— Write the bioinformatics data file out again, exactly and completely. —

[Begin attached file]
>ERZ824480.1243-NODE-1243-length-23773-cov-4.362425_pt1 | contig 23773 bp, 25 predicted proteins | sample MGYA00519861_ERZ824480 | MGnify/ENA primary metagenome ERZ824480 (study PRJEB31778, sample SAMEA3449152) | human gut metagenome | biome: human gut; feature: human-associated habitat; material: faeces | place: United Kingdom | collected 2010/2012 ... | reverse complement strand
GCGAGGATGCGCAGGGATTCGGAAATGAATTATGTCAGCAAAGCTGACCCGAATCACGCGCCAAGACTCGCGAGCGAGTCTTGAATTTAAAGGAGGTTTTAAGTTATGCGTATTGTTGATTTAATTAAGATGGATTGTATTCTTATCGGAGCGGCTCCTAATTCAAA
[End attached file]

>ERZ824480.1243-NODE-1243-length-23773-cov-4.362425_pt1 | contig 23773 bp, 25 predicted proteins | sample MGYA00519861_ERZ824480 | MGnify/ENA primary metagenome ERZ824480 (study PRJEB31778, sample SAMEA3449152) | human gut metagenome | biome: human gut; feature: human-associated habitat; material: faeces | place: United Kingdom | collected 2010/2012 ... | reverse complement strand
GCGAGGATGCGCAGGGATTCGGAAATGAATTATGTCAGCAAAGCTGACCCGAATCACGCGCCAAGACTCGCGAGCGAGTCTTGAATTTAAAGGAGGTTTTAAGTTATGCGTATTGTTGATTTAATTAAGATGGATTGTATTCTTATCGGAGCGGCTCCTAATTCAAA